This latest edition of the Public Procurement Tracker bulletin examines how the integrity of the public procurement system can be undermined during a State of Emergency as the usual checks and balances fall by the wayside due to the need for urgency.
The Public Enterprise Annual Rankings is a new IPPR publication which will appear in the first quarter of each year. The rankings are based on an assessment of 21 commercial state-owned enterprises across ten criteria including profitability, availability of information, mismanagement and corruption, board stability, taxes and dividends paid, and investment in the economy. In […]
Two-and-a-half years since the Public Procurement Act was made operational, the procurement system remains mired in problems – not least a series of capacity issues. The IPPR’s latest Procurement Tracker bulletin outlines the capacity and transparency issues that are dogging the procurement law’s implementation.
During the week in review, the National Assembly covered a wide range of its duties, including ministerial statements, reports, bills, and motions. The issue of quorum and questions and answers were discussed as follows: On Tuesday 8 October, the Speaker of the National Assembly announced that his office received a petition from members of Fridays […]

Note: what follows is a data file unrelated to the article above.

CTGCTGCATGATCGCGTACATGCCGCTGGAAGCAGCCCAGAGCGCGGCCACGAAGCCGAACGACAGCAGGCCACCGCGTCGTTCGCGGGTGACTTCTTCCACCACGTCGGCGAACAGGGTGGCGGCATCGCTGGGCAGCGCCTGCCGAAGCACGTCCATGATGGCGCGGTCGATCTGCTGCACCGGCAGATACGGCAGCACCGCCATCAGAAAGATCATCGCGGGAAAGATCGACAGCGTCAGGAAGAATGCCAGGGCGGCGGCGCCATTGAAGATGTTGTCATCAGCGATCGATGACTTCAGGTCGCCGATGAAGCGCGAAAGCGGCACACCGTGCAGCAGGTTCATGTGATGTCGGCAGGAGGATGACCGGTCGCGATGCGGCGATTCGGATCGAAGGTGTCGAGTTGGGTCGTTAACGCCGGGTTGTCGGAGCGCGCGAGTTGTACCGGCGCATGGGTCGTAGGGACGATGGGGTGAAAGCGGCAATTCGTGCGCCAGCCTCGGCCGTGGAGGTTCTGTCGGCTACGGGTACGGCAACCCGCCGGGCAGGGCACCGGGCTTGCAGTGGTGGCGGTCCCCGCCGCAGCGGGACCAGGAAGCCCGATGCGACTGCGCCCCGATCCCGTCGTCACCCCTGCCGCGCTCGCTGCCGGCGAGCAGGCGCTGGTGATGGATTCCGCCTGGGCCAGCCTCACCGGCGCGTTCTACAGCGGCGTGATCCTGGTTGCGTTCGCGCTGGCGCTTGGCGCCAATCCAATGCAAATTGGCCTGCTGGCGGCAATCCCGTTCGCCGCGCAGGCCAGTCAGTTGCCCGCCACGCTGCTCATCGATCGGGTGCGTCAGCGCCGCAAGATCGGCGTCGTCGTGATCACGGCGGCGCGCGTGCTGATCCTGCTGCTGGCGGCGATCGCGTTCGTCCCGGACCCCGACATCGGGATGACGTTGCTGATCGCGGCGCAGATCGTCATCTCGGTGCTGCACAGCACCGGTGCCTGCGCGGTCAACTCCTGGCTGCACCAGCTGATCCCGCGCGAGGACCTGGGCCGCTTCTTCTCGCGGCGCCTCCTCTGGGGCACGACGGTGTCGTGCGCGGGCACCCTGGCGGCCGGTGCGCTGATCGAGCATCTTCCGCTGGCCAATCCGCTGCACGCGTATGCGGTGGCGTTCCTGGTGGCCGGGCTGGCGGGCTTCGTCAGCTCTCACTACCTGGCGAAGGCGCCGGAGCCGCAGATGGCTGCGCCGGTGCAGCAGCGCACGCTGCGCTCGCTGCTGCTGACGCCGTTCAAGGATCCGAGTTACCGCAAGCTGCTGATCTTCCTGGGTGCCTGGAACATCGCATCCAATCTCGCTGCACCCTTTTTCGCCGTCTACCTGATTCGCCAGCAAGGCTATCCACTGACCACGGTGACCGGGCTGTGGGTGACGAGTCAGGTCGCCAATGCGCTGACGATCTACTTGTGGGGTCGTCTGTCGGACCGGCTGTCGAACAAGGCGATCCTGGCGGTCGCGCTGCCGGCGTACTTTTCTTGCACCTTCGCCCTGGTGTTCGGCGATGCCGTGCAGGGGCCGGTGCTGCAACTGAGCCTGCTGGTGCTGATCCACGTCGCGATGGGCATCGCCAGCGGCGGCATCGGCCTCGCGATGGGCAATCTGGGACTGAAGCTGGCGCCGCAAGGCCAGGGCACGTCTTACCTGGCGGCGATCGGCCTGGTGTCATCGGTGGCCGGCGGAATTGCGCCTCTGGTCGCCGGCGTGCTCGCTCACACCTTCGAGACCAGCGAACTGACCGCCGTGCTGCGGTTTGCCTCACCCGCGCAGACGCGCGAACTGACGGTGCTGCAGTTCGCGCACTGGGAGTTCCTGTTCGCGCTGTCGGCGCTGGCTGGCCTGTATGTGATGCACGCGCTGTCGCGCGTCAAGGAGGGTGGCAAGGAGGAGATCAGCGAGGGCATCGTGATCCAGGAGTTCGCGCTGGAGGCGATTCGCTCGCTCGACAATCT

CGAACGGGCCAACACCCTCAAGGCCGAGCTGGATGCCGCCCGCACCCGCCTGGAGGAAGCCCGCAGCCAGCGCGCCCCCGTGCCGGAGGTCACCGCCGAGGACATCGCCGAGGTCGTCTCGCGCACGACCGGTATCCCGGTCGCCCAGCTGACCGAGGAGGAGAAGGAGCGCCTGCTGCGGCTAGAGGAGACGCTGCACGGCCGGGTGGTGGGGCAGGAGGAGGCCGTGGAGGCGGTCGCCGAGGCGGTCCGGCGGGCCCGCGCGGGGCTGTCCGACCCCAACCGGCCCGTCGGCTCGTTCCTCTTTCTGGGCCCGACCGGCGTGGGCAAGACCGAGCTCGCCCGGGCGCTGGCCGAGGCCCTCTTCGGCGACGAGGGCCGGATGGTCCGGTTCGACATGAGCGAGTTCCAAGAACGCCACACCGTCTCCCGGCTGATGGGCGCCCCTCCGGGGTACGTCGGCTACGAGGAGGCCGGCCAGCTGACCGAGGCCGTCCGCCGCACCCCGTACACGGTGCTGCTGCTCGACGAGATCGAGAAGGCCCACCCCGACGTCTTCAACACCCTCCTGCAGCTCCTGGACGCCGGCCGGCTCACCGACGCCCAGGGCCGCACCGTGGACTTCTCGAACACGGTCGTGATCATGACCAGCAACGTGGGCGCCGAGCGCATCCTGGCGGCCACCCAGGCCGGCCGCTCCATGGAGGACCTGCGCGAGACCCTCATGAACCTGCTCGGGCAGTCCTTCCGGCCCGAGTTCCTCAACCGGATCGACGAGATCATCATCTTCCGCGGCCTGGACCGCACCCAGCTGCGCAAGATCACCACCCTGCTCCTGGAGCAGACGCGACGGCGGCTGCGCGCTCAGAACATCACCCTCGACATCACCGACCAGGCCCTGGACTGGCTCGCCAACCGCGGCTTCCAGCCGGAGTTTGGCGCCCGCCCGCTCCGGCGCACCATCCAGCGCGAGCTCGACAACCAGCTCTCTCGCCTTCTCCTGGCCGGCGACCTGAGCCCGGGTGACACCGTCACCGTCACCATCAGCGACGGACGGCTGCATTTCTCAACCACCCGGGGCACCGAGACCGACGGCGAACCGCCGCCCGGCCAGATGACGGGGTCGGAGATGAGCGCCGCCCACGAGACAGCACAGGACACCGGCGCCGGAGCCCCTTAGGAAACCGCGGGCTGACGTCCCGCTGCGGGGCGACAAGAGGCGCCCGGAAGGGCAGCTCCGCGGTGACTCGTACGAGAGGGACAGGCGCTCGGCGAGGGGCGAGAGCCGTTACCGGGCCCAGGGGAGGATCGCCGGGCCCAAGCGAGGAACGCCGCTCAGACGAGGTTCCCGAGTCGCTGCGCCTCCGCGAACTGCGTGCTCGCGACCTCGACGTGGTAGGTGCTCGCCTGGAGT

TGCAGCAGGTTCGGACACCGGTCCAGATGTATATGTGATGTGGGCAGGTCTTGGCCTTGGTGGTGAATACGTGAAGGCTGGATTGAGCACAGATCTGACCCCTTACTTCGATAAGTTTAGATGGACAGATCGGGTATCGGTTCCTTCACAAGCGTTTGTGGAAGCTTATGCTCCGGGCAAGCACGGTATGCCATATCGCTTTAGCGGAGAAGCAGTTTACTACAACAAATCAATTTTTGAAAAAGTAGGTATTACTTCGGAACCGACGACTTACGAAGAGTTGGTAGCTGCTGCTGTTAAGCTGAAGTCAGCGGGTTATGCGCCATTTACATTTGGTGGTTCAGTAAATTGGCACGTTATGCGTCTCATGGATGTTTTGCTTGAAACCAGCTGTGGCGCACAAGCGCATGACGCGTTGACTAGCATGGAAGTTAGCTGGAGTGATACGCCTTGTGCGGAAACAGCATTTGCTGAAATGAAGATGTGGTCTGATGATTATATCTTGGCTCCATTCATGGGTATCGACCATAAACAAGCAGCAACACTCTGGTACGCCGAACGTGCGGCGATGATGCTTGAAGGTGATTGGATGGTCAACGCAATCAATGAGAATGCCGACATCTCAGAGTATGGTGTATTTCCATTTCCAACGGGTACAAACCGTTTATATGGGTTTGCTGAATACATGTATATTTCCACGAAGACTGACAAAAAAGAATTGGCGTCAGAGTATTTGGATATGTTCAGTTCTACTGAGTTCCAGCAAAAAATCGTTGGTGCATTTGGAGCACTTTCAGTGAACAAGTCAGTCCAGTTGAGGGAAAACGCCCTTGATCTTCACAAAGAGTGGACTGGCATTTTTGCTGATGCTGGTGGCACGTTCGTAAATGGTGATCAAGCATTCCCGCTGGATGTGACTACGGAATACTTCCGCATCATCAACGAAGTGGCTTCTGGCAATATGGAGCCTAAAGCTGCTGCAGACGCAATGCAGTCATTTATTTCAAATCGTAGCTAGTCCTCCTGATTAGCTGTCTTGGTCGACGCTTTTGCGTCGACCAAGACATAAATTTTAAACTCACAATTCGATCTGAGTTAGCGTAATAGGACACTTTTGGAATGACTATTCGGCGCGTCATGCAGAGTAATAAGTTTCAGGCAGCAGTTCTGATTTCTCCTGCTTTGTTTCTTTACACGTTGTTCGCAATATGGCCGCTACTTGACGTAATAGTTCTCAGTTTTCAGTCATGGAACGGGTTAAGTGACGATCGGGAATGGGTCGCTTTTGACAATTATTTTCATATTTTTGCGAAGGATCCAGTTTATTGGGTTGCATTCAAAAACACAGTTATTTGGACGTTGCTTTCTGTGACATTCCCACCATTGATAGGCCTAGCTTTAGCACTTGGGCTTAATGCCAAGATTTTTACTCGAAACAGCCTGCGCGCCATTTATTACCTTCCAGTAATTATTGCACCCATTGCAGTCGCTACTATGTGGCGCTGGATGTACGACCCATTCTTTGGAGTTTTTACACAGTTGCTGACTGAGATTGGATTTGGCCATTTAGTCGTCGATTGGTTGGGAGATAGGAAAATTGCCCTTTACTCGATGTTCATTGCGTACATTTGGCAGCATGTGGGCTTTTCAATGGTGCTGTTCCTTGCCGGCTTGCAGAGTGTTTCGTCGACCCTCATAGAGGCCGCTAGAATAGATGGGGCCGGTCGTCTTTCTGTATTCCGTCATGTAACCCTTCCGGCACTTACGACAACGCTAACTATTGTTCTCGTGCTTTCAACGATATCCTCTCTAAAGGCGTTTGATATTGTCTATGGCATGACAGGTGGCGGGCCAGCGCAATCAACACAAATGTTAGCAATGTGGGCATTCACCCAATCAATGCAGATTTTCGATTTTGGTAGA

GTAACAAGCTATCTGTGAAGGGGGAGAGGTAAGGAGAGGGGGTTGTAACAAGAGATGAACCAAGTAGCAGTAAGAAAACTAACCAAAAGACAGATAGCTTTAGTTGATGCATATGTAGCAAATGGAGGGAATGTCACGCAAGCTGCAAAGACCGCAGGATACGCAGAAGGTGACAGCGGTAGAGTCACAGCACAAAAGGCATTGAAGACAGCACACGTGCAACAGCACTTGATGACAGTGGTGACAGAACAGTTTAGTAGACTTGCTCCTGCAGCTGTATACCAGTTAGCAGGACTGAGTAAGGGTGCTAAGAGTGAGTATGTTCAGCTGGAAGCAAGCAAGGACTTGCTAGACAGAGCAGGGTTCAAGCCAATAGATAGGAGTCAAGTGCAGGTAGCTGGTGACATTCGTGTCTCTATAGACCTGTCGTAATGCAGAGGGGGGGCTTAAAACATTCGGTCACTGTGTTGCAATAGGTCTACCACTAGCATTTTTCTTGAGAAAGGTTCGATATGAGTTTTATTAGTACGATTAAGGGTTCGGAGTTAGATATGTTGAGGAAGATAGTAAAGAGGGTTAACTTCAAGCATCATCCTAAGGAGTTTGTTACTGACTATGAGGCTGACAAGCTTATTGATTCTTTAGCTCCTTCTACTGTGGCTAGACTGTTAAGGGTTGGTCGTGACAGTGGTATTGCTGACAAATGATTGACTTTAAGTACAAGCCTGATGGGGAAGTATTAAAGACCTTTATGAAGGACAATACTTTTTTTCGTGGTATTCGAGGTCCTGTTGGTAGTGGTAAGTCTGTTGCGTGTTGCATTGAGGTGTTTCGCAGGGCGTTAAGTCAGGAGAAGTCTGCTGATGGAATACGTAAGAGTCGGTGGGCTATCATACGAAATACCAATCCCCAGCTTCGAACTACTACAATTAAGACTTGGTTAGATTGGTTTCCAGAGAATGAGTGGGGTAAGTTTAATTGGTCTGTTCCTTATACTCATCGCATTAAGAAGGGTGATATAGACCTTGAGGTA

Recent statements by senior government figures indicate that the problems that have been experienced with the implementation of the Public Procurement Act since 2017 can no longer simply be described as ‘growing pains’. The latest edition of our Procurement Tracker bulletin examines these recent pronouncements on the faults and gaps in the present system as […]
Access to information on government procurement activities remains largely non-transparent despite repeated claims that the new public procurement mechanisms are meant to enhance accountability and transparency.
This paper examines Namibia’s approach to surveillance – in particular whether there is adequate legal oversight regarding Namibia’s intelligence services. In addition, there is a concern that Namibia’s spying services are operating in a legal vacuum as a crucial part of the Communications Act – dealing with surveillance – has not been brought into force. […]
The latest issue of the Procurement Tracker, an quarterly initiative launched in 2018 by the Institute of Public Policy Research (IPPR) to monitor and track developments and issues within the Namibian public procurement sphere, states that successive reviews of the procurement systems in place and the body managing the processes “suggest a system in trouble and even in turmoil.”
Question time in Parliament: who asks, who answers, and what does it all mean?
Namibia moved up slightly in the new Open Budget Index. Read more here